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Proposal Would Replace Lead Pipes in Decade

MONDAY, DECEMBER 4, 2023


The Biden-Harris Administration recently announced a new proposal to its Lead and Copper Rule, with the goal of replacing all lead service lines within the next 10 years.

According to a release from the U.S. Environmental Protection Agency, the administration is also proposing other improvements to protect public health, like lowering the lead action level and upgrading sampling protocols used by water systems.

Proposal Details

The release adds that the new proposals are meant to help advance President Joe Biden’s plan to remove every lead service line in the country and help mitigate the negative impacts of lead in drinking water.

The proposed Lead and Copper Rule Improvements act as an advancement in protecting people from the health effects from lead in drinking water. In addition to fully removing lead service lines, major provisions in the proposal include:

  • Locating legacy lead pipes;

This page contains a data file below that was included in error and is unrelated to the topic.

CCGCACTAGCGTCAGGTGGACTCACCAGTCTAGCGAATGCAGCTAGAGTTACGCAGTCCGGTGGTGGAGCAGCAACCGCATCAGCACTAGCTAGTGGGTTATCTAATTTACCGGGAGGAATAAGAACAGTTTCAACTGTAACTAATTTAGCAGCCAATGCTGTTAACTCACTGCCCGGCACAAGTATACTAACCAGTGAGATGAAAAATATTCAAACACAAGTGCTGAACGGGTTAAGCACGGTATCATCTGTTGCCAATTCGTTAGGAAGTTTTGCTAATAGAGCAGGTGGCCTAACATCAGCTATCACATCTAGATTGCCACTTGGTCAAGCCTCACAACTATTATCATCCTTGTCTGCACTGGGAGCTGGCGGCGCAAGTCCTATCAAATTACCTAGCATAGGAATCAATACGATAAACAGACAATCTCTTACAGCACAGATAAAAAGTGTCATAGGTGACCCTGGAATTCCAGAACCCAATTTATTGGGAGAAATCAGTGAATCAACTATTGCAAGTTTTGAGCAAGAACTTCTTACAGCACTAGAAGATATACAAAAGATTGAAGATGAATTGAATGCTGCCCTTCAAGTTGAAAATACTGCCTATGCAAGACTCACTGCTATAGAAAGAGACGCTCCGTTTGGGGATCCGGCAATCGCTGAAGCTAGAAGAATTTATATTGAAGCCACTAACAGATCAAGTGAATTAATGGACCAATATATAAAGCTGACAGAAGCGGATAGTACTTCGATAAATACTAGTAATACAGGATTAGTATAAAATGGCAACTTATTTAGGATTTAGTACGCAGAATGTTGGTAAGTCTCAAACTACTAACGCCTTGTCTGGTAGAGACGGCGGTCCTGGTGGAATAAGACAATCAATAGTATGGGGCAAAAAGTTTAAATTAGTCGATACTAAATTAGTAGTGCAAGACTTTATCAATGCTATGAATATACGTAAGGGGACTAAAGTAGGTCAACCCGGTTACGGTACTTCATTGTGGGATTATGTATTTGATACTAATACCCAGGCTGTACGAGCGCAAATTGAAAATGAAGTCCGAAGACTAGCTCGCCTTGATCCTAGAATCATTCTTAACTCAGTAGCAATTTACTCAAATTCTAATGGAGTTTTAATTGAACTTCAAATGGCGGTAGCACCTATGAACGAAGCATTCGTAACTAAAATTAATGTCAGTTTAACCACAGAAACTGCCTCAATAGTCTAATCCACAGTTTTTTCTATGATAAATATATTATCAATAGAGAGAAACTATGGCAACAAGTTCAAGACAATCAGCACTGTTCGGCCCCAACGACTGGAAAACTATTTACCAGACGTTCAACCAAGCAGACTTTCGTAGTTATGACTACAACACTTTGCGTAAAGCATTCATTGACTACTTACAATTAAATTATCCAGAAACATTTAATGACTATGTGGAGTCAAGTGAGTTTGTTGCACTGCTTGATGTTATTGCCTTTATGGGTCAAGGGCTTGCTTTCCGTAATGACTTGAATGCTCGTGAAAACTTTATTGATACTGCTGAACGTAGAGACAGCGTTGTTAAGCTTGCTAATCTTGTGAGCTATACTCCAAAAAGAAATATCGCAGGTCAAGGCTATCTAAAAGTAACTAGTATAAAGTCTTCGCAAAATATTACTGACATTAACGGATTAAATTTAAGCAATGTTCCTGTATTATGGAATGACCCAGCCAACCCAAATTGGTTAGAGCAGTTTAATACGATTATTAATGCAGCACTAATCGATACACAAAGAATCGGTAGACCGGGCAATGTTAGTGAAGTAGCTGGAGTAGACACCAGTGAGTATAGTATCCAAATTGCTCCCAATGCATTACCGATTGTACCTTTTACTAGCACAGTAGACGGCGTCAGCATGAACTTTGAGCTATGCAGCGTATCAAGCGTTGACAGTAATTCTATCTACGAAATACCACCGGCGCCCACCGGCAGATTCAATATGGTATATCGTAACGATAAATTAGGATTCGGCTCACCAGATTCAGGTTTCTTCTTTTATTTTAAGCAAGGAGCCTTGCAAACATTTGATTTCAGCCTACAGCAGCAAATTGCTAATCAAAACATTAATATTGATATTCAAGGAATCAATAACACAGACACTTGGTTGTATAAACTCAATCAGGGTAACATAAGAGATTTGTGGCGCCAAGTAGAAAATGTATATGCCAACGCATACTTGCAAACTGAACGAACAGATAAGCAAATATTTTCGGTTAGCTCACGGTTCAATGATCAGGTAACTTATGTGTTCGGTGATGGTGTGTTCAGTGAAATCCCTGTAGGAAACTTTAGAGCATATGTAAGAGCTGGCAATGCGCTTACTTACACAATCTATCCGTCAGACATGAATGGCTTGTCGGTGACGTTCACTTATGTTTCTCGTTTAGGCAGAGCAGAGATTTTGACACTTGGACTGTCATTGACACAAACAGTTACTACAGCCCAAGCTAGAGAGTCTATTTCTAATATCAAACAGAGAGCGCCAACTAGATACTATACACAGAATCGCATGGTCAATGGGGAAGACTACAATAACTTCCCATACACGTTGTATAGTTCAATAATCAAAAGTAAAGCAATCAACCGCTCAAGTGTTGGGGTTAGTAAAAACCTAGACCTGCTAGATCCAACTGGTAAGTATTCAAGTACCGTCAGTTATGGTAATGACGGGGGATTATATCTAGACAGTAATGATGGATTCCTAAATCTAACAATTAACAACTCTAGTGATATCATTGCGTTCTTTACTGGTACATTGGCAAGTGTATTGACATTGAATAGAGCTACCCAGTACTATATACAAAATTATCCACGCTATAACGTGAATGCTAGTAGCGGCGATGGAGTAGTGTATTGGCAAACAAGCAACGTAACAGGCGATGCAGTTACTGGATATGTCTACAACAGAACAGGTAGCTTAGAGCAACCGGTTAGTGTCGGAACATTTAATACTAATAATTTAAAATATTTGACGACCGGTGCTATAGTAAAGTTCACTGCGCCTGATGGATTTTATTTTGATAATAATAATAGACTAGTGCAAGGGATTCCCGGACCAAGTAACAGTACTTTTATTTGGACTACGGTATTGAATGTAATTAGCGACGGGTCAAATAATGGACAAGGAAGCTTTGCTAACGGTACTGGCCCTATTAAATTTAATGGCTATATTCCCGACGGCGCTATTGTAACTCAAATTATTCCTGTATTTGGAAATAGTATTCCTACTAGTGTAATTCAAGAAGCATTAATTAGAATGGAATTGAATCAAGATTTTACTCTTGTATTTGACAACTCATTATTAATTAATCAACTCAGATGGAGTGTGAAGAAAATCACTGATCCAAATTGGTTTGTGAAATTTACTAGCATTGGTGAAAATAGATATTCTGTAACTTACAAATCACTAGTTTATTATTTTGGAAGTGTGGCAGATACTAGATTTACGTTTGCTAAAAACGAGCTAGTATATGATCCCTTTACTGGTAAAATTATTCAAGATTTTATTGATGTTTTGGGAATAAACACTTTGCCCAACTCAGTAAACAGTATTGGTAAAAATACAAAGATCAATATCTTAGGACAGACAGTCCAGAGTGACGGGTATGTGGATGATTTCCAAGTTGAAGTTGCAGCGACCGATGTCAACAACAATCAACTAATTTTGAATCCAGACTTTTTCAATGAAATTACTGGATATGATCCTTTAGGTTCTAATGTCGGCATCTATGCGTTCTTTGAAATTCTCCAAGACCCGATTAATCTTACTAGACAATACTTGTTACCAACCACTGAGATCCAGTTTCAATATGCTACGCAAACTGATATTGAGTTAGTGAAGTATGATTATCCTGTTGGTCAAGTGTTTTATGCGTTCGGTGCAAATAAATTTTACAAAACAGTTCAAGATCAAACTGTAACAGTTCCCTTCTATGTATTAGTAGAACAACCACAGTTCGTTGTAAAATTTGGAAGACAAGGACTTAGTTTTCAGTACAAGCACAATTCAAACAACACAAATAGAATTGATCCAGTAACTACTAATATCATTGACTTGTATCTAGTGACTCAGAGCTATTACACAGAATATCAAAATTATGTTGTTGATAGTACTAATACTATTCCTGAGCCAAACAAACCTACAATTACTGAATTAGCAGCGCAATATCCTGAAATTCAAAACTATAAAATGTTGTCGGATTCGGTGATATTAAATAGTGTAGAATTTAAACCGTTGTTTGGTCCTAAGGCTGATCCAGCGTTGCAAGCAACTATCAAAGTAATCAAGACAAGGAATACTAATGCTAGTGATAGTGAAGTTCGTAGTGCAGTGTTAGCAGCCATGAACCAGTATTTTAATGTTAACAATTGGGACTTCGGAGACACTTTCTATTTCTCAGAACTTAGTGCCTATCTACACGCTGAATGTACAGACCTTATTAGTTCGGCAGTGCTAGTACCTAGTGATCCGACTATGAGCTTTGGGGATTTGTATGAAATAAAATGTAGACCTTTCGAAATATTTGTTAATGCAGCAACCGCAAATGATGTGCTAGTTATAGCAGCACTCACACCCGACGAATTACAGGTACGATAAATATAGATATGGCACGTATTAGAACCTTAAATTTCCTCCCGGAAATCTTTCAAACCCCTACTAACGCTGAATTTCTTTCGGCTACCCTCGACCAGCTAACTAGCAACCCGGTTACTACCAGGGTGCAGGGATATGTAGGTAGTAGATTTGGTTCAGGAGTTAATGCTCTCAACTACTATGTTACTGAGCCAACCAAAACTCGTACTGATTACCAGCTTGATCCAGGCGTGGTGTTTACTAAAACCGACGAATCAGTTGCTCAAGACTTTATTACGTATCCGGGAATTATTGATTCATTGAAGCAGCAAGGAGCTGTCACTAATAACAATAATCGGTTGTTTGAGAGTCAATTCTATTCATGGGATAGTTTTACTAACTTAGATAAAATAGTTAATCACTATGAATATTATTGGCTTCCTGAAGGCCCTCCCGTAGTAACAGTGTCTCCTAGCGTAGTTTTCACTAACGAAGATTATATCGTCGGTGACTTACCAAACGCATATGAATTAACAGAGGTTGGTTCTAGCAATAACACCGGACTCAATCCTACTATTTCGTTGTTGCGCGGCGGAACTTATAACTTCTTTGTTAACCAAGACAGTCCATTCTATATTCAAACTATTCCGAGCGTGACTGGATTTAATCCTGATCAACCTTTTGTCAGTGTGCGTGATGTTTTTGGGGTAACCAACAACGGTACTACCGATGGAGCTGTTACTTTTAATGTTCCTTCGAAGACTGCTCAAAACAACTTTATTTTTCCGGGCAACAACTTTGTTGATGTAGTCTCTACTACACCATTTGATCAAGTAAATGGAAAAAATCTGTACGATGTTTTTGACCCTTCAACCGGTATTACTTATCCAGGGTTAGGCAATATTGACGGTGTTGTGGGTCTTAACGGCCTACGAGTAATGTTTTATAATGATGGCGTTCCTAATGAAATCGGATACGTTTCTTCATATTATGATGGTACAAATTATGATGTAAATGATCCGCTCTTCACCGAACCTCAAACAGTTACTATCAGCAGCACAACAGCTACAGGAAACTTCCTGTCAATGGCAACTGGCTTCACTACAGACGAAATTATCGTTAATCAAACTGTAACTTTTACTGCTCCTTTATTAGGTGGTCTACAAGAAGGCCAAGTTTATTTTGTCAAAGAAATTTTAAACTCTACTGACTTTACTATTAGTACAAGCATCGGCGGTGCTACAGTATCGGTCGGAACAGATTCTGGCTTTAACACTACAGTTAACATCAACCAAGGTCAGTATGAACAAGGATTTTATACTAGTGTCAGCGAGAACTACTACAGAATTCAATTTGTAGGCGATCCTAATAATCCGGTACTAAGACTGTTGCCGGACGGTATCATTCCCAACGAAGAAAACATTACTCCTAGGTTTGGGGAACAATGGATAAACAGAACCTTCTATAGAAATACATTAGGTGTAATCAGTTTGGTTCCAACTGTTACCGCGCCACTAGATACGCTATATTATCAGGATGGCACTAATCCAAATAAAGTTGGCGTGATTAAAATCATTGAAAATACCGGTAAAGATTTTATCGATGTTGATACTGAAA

• Improving tap sampling;
  • Lowering the Lead Action Level; and
  • Strengthening protections to reduce exposure.

The release states that the proposals would also require water systems to actively communicate more often with consumers about lead service lines and future plans for replacing them.

“EPA’s proposed Lead and Copper rule is grounded in the best available science and successful practices utilized by drinking water systems to protect children and adults from lead in drinking water,” said EPA Assistant Administrator for Water Radhika Fox.

“Cities like Newark, New Jersey; Benton Harbor, Michigan; and Green Bay, Wisconsin have all successfully gotten the lead out of their water systems. Our proposed rule applies the lessons learned to scale these successes to every corner of the country.”

According to a White House Fact Sheet, lead can contaminate drinking water when plumbing materials containing lead corrode, specifically where the water has high acidity or low mineral content that corrodes pipes and fixtures.

The most common sources of lead in drinking water are lead pipes, faucets and fixtures. The Administration stated that it is taking several actions to reduce this exposure.

The Fact Sheet included that over 9.2 million American households are connected to water through lead pipes and lead service lines. Because of decades of unjust infrastructure development and underinvestment, lead exposure has reportedly impacted low-income communities and communities of color.